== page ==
As a related question, does anyone think is any way as a parent of a "tester" to minimize the dangers of the things they might be experimenting with as they grow older? As sunnysideup says above, the stakes are way higher in the teen years than as a toddler...or will the fact that we're not arbitrary or rigid, and respect him as a person help, and so long as we're honest wth him and convey our values to him, maybe it won't be as horrible as I'm suddenly imagining?

Seriously, a lightbulb just went off for me here.....and I'm a wee bit scared!

Heather, WAHM to DS (01/04)DD (06/06). Wed to DH(09/97)
The4OfUs is offline  
Old 04-19-2006, 11:29 AM
 
sunnysideup's Avatar
 
Join Date: Jan 2005
Posts: 3,348
Mentioned: 0 Post(s)
Tagged: 0 Thread(s)
Quoted: 0 Post(s)
Quote:
Originally Posted by donosmommy04
As a related question, does anyone think is any way as a parent of a "tester" to minimize the dangers of the things they might be experimenting with as they grow older? As sunnysideup says above, the stakes are way higher in the teen years than as a toddler...or will the fact that we're not arbitrary or rigid, and respect him as a person help, and so long as we're honest wth him and convey our values to him, maybe it won't be as horrible as I'm suddenly imagining?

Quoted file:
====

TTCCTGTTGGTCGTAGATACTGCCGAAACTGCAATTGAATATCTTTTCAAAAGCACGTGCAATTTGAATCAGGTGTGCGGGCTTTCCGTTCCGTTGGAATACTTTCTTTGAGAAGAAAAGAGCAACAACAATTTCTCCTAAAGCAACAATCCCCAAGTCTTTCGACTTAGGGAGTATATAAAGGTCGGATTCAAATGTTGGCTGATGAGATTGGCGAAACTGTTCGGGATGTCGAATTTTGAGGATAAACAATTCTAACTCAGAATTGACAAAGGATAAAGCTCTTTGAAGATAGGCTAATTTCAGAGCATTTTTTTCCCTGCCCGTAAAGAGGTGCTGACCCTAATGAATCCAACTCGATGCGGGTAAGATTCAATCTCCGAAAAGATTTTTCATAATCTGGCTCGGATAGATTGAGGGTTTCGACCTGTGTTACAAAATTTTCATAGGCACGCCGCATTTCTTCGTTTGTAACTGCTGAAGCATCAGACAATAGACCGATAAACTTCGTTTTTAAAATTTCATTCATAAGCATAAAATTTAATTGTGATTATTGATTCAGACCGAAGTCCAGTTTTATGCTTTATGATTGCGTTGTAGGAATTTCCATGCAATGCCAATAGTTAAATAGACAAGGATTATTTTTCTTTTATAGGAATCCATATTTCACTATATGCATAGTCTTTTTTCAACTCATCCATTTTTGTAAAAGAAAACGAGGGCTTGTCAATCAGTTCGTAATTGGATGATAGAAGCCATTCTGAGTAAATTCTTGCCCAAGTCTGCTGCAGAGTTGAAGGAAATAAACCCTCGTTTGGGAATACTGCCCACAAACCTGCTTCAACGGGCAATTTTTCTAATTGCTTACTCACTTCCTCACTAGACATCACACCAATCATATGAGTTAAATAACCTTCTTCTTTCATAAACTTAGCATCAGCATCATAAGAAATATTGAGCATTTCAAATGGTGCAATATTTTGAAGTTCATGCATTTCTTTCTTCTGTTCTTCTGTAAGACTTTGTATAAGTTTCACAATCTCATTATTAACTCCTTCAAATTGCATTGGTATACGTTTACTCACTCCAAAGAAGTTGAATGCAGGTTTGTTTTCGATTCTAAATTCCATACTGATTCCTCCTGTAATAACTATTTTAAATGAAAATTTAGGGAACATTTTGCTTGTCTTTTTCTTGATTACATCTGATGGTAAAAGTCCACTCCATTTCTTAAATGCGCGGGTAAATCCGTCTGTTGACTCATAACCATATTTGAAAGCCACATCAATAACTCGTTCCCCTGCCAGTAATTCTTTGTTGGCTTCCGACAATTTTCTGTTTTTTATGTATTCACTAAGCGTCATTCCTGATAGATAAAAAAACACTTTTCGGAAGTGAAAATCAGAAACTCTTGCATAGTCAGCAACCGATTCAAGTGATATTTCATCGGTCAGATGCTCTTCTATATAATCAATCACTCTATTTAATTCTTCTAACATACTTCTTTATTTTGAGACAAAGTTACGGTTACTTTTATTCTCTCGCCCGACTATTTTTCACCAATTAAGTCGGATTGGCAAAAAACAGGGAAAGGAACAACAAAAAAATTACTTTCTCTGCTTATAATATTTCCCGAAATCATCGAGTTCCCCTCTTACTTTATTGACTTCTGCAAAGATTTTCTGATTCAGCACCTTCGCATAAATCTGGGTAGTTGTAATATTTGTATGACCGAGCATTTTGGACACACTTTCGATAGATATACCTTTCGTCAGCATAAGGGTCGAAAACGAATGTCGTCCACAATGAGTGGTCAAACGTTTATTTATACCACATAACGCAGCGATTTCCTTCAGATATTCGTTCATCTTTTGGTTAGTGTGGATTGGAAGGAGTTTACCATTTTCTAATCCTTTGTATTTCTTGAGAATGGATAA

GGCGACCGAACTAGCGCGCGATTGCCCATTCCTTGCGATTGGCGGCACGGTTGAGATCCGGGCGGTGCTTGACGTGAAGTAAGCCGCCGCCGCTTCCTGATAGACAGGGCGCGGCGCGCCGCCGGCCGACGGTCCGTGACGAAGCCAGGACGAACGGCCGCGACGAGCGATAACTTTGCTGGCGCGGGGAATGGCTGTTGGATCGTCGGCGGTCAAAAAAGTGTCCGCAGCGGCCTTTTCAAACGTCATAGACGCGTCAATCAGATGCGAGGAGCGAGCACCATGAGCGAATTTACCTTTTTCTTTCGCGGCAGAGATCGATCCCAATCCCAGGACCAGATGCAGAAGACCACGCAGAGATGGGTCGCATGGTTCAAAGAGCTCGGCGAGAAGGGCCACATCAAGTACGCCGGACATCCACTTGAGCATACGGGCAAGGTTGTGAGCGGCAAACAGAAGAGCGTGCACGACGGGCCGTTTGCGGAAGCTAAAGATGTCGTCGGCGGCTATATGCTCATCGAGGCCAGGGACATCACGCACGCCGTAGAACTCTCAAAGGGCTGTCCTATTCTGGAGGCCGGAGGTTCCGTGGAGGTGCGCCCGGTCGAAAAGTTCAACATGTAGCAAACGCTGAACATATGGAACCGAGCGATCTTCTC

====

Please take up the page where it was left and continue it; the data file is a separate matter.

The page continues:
I think that kids that feel loved and respected and attached to their parents are more likely to follow their guidance. If they do hit bumps they are, I believe, more likely to make it through ok if they have your unconditional love and acceptance. Have you read Hold On To Your Kids? great book that speaks to a lot of the stuff we're talking about.
sunnysideup is offline  
Old 04-19-2006, 11:56 AM
 
The4OfUs's Avatar
 
Join Date: May 2005
Location: Upstate NY
Posts: 4,897
Mentioned: 0 Post(s)
Tagged: 0 Thread(s)
Quoted: 1 Post(s)
Quote:
Originally Posted by sunnysideup
Have you read Hold On To Your Kids? great book that speaks to a lot of the stuff we're talking about.
I haven't, but have been thinking about getting it. I REALLY think I will now Thanks!!

ETA: Was online ordering a present for a friend, so I ordered the book while I was at it!

Heather, WAHM to DS (01/04)DD (06/06). Wed to DH(09/97)
The4OfUs is offline  
Old 04-20-2006, 02:25 AM
 
sparklemom's Avatar
 
Join Date: Dec 2001
Location: North Carolina
Posts: 674
Mentioned: 0 Post(s)
Tagged: 0 Thread(s)
Quoted: 0 Post(s)
I believe authoritarian/strict...parenting in the early years creates one of two things in their children---either a robot or a rebel. It's not healthy either way.